By Stefany Anne Golberg
“Is it not a reproach that man is a carnivorous animal? True, he can and does live, in a great measure, by preying on other animals; but this is a miserable way — as anyone who will go to snaring rabbits, or slaughtering lambs, may learn…Whatever my own practice may be, I have no doubt that it is a part of the destiny of the human race, in its gradual improvement, to leave off eating animals....”
— Henry David Thoreau, Walden
In 1845, Henry David Thoreau set off on a lone journey into the woodlands owned by his friend Ralph Waldo Emerson. He wanted to know if living more simply, in closer proximity to nature, would make him a better person, and if being a better, simpler person was the path to creating a better society. Walden is a unique and pioneering work in civil disobedience. But Thoreau’s two years in the woods were part of late-18th- and 19th-century America’s many experiments with alternative ways of life. All over the United States, people were living guinea pigs of their own idealism. Wacky communes espousing everything from free love to chastity sprouted up from Massachusetts to Texas. These eccentric communities shared one fundamental creed: that self-improvement, self-discovery, and self-fulfillment were essential to achieving a better society. At a time when the Western world was being swallowed by industrial smokestacks, and men, women, and children toiled away in nightmarish working conditions, Utopian community leaders went back to the basics, namely, the power of the individual to control his own destiny and do good, often in opposition to the mainstream. It’s no surprise, then, that diet was considered central to radical self-improvement. Vegetarianism was honored as the most radical diet of them all.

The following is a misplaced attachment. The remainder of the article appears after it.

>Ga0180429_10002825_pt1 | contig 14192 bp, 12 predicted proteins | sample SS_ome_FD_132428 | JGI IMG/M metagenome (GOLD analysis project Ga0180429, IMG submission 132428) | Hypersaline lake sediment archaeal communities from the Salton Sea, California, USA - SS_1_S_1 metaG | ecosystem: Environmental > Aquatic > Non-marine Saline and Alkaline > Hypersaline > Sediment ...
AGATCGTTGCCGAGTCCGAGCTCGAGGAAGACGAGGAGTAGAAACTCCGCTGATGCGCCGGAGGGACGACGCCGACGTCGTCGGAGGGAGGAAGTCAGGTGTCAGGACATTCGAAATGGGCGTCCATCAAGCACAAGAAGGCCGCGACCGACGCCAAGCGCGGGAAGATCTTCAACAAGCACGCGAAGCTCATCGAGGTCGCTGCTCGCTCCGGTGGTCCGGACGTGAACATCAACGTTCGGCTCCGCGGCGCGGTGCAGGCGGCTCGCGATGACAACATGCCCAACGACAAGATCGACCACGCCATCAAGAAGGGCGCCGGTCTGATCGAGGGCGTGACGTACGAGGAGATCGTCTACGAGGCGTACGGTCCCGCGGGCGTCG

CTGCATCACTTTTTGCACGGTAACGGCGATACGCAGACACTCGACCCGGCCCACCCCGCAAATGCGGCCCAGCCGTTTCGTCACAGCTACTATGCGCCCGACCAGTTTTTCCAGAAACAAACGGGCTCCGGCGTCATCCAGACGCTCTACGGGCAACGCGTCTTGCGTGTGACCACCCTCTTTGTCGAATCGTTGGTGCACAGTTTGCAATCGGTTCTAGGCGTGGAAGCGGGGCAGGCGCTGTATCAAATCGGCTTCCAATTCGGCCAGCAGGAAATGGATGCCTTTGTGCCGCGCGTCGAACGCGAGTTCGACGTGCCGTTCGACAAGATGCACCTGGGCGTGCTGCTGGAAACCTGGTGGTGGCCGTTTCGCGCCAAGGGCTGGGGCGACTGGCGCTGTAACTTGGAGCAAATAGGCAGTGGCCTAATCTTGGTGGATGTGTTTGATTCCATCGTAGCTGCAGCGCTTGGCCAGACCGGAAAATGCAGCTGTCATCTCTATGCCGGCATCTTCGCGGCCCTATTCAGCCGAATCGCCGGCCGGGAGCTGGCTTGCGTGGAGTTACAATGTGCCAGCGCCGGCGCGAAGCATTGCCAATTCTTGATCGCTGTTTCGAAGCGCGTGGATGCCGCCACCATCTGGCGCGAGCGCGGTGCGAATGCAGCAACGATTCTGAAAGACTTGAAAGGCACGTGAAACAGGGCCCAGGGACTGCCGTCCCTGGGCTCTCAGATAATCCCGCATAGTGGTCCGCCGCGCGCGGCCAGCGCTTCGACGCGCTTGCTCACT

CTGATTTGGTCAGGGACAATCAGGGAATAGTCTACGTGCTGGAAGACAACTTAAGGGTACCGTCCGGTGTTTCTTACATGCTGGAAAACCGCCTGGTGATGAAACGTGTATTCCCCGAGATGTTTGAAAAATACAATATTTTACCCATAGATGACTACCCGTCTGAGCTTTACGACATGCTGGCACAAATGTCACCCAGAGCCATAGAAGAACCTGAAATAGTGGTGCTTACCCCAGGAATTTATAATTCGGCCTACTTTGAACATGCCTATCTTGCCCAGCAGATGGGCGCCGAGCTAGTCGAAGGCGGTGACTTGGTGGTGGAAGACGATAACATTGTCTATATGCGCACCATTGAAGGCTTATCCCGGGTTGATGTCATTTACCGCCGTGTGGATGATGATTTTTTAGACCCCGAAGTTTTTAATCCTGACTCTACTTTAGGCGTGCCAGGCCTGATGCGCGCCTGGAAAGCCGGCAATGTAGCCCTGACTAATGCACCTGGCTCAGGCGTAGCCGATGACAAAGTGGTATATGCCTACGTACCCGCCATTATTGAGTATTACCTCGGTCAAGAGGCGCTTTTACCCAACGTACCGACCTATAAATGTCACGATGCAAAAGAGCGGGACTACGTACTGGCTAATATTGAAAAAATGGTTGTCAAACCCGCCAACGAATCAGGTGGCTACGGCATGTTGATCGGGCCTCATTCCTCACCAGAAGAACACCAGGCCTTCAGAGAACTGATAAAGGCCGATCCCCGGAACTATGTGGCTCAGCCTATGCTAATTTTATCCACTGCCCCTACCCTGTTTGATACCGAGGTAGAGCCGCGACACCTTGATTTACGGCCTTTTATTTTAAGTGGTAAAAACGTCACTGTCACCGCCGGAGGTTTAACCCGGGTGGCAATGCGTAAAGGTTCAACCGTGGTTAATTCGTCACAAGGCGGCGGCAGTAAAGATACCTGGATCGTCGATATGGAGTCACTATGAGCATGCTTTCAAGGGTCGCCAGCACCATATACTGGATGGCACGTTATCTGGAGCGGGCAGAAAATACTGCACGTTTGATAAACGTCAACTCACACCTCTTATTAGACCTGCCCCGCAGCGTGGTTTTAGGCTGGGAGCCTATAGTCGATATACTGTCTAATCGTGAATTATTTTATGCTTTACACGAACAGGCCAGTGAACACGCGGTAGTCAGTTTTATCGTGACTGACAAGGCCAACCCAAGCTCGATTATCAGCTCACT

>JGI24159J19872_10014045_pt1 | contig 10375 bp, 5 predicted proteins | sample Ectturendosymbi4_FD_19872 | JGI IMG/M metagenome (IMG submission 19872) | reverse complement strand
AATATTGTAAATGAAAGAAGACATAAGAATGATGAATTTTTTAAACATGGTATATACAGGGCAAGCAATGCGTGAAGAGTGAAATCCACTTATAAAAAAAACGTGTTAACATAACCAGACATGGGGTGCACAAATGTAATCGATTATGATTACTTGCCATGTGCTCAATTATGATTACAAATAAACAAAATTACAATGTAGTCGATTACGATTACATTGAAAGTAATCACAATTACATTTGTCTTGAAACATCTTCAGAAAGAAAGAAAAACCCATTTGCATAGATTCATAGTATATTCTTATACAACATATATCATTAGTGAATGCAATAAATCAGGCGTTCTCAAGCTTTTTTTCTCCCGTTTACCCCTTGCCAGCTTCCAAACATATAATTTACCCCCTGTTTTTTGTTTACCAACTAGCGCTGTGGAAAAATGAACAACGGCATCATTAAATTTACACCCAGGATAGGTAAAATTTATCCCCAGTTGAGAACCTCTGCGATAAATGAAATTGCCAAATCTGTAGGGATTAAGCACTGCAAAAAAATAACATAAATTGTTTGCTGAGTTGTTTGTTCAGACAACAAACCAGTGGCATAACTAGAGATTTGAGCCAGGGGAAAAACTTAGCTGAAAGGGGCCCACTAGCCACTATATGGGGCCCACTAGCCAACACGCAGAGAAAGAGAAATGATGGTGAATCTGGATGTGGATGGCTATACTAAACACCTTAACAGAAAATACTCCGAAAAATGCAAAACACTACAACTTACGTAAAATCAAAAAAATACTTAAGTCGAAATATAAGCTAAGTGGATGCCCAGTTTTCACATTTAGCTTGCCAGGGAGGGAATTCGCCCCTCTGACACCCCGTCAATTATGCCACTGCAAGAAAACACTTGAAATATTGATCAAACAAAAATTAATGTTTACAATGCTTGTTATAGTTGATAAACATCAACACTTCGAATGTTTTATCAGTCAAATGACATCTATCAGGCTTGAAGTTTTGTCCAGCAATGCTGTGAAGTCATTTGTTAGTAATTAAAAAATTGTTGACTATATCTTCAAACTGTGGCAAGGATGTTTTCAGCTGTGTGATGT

Vegetarian ideas figured prominently in 19th-century intellectual circles. Though practicing vegetarians remained outside the mainstream, as they do today, vegetarianism itself was intriguing, its arguments compelling. Thoreau, for instance, was not a strict vegetarian, but he did believe that the vegetarian diet was “the destiny of the human race.” Not because animals were cute and fuzzy and therefore ought to be saved from brutality, but because they were dirty and difficult and expensive. “The practical objection to animal food in my case was its uncleanness,” he wrote in Walden, “and besides, when I had caught and cleaned and cooked and eaten my fish, they seemed not to have fed me essentially. It was insignificant and unnecessary, and cost more than it came to. A little bread or a few potatoes would have done as well, with less trouble and filth.” You can stand around in the forest, waiting to spear, skin, and roast a bunny for your next meal, but…why?
Thoreau’s views on meat-eating were no doubt influenced by his friend and fellow Transcendentalist Amos Bronson Alcott. In the early 1840s, around the time Thoreau decided to traipse about Walden Pond, Alcott formed a vegan utopian commune in Harvard called Fruitlands. As you can guess by the name, Alcott’s community was much less tentative about vegetarianism’s essential place in an ideal world. “Who loves a garden still his Eden keeps,” he wrote. In Fruitlands, the garden was all that was needed to sustain and bring one closer to prelapsarian days, when animals and people lived harmoniously. Eden or not, vegetables took less time to prepare, and had the advantage of liberating women from kitchen labor. Of course, without the use of animal labor, the 14 residents of Fruitlands had to toil all the more on their communally owned property. The fact that they renounced animal fats as a means of light and heat meant they often lived and worked in dark and cold. Because Alcott thought trade was a form of labor exploitation, Fruitlands aimed to be self-sufficient through subsistence farming. Yet the commune lacked the economic sustainability of more ingenious Utopian societies like the Shakers and the Perfectionists at Oneida, for whom design, craft, and trade were the backbone of their longevity. The Fruitlands experiment failed after seven months, about the time it took for the weather to chill.